You spoke out in defence of Huawei with regard to the security concerns they face in the US. You noted that the US has presented no evidence against Huawei and that your experiences with the vendor have been positive. Do you think that security needs to be ensured before trust can be restored?
I defended our industry – it’s not an industry in which it’s OK to have a security problem. We do our job well, we secure our networks and our countries and customers. We’re a mature industry, we’ve been doing this for over 100 years. It is our responsibility to keep our networks safe. Turkcell works with many vendors and we are extremely sceptical when it comes to security, so all the vendors receive tough scrutiny on security issues. I think it is disrespectful to our industry that such a thing is made as a warning; if such a thing is to be made, there are many other industries that do not have the same stringent qualities. I’m more worried about problems like Cambridge Analytica – I think that should be discussed, not a vendor from one country. All vendors worldwide, I see them as equally trustworthy or otherwise – it’s not a selection based on the country. There is a job that needs to be done by us; we always work with multiple vendors, there’s not telecom company in the world that works with only one vendor.
In the wake of 5G, telecom companies will be looking for the best technology at the best prices, and there are a handful of companies which can provide these technologies at scale. The way to do it is to focus on the customer and prove that you’re a better technology provider. Our doors are open to all countries that can do this.
How do you think it’s possible to implement accountability in terms of social media companies using customer data?
We are a very well-regulated industry, but beyond that we take reputation so importantly that no telecom company will be losing their dignity by selling people’s data. These are our customers; they trust us with their identities, and this is something that will only be impacted by court order. If a judge orders it, we can share information. I would advise every single country to demand data sovereignty; this does not mean closing doors, but on the contrary they can embrace all technology companies and ask them to bring their data into the country – but there need to be rules.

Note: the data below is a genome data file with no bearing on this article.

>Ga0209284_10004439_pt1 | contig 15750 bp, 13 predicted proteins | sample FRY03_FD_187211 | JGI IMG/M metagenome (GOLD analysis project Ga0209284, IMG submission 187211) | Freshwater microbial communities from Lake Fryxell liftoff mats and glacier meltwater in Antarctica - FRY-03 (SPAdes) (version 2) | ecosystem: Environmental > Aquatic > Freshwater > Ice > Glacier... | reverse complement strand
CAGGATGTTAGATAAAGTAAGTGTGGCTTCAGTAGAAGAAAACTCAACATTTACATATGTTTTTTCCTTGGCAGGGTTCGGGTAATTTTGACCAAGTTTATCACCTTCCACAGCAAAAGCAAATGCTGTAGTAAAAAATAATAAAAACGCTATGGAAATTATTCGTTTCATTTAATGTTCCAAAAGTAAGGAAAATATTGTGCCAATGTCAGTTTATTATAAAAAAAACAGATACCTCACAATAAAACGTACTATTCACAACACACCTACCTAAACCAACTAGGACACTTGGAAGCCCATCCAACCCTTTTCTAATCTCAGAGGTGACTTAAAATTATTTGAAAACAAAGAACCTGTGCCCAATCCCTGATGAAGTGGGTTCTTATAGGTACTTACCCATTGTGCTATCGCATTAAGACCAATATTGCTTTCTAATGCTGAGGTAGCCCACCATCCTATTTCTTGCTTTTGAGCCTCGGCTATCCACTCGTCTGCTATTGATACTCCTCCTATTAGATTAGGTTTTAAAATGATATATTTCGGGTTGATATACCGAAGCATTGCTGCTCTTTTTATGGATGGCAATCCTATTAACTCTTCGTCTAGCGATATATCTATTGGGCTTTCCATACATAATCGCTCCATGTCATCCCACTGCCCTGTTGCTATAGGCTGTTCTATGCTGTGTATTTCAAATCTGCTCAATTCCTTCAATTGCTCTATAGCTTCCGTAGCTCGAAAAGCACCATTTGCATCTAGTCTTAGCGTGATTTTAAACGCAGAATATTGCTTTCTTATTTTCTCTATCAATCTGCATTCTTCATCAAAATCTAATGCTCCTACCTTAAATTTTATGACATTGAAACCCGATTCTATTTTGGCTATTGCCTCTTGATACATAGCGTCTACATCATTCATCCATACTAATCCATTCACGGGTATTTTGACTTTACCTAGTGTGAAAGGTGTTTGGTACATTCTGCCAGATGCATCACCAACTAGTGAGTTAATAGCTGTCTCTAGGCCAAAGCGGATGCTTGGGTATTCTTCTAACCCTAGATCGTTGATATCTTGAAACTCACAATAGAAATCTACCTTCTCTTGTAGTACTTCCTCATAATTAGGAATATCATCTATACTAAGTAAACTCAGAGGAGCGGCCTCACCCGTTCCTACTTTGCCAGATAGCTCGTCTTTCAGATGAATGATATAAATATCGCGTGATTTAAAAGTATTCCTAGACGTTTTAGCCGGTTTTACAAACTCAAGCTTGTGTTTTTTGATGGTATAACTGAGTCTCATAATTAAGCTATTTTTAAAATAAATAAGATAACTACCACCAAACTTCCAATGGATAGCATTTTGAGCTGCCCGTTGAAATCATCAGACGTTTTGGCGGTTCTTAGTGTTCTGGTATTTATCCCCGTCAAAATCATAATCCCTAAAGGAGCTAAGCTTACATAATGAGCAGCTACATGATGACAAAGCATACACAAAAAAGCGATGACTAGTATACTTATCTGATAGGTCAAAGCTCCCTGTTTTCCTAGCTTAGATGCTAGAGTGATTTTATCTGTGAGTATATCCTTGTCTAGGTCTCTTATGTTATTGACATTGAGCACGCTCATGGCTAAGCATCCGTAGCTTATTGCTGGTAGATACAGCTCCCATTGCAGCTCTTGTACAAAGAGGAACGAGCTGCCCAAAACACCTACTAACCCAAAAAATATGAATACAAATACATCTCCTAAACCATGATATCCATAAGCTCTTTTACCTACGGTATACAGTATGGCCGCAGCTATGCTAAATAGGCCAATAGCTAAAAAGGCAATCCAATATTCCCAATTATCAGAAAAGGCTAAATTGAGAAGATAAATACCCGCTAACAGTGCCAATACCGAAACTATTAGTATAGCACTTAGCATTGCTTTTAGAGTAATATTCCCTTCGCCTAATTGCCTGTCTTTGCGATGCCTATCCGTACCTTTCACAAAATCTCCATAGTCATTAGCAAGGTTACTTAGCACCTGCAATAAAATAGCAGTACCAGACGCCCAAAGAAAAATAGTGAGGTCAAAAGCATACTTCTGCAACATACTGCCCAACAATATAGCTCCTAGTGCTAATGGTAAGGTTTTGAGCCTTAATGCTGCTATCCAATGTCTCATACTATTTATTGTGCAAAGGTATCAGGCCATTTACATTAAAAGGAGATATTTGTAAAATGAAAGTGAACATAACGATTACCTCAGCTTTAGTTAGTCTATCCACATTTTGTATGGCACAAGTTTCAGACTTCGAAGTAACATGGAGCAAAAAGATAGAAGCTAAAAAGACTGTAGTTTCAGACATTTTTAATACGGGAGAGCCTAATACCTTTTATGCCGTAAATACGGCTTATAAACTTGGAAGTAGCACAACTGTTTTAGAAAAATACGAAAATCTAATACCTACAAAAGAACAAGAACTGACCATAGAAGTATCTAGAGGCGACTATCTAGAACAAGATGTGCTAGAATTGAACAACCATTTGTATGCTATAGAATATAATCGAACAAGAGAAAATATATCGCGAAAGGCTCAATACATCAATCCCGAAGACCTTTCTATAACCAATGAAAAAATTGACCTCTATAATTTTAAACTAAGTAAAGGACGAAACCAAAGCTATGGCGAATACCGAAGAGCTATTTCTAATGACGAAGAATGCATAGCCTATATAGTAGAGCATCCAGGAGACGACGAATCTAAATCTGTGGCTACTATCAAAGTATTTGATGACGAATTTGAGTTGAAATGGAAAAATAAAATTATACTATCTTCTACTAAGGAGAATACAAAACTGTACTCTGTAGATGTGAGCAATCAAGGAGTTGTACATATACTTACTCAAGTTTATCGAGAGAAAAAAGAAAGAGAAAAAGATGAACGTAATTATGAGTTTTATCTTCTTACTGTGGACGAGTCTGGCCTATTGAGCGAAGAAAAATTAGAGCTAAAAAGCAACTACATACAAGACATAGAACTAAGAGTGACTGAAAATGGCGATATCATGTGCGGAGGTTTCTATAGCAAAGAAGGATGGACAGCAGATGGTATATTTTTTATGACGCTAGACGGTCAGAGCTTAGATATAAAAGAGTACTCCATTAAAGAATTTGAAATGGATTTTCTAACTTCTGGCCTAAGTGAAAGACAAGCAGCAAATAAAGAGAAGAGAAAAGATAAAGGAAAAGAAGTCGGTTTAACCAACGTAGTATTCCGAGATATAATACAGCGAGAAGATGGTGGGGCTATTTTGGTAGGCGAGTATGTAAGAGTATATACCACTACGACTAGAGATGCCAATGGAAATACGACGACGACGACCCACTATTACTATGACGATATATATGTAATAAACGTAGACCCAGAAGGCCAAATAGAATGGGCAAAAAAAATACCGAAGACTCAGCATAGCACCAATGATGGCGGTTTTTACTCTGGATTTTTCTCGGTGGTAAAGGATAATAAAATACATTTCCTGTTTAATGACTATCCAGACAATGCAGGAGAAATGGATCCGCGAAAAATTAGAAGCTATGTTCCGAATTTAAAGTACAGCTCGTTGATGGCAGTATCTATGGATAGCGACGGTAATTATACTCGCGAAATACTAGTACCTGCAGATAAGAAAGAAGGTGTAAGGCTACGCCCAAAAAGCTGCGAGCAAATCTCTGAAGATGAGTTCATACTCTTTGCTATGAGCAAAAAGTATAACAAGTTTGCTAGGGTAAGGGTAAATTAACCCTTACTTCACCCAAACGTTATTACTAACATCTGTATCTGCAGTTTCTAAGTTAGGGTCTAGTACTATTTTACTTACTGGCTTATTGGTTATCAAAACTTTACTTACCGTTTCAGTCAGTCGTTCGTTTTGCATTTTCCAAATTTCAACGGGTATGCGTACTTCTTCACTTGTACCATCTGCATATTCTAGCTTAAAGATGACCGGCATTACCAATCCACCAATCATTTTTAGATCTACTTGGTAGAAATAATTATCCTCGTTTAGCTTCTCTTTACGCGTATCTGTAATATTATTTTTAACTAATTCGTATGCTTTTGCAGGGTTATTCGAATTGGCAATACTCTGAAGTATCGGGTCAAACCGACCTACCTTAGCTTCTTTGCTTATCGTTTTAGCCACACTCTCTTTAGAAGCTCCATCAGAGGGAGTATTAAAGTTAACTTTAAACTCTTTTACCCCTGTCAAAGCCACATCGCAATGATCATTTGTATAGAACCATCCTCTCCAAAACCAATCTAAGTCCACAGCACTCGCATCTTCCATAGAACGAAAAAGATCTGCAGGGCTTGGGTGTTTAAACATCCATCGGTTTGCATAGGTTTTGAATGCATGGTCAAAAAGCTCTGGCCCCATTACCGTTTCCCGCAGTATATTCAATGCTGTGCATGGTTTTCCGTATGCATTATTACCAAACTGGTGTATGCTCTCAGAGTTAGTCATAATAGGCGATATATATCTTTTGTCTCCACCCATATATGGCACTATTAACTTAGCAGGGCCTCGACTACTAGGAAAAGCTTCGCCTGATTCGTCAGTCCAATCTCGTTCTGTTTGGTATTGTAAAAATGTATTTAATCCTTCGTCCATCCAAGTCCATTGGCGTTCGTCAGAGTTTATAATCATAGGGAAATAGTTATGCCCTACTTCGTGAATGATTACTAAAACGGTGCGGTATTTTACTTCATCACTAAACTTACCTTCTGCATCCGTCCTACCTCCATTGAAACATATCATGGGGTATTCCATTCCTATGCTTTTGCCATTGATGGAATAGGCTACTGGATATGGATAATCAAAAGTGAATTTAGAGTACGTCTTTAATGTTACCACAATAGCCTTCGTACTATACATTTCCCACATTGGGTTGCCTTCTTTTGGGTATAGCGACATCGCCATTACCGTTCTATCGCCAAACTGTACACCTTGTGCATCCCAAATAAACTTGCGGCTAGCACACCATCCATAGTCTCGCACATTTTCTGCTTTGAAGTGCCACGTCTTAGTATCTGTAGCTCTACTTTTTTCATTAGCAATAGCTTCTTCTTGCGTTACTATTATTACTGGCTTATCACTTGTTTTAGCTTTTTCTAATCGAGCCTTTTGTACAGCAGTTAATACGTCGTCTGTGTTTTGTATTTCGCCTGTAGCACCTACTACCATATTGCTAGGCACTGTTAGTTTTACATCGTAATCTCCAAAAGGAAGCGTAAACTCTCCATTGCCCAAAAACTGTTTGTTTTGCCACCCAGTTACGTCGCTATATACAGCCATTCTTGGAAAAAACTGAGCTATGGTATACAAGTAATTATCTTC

We launched 4G two and a half years ago, and when we launched 4G we used a technology platform which could do carrier aggregation. Today, we’re capable of delivering 5G-level services based on the standards and the spectrum that we have, so it’s not an issue in terms of technological capabilities. I think this time round, the governments will not go through tendering processes and pre-tax the industry, but instead allocate spectrum in exchange for commitments of investment. This will be the successful approach; what is key in 5G is that artificial intelligence will be operationalised, because 5G offers almost zero latency. This means that AI can be enacted across different industries. People ask me what will be the killer app of 5G – how about 7 billion people talking different languages with real-time translation and perfect lip-synching? A Star Trek-style universal translator will remove the natural advantage of America, the UK and India. The rules of the game will be different in the next ten years. Germany and Japan succeeded through standardisation, methodology, and focusing on the details – maybe AI could do that. Maybe countries like Italy and Turkey, which are focused on creativity and entrepreneurship, could use these new AI chips to compete.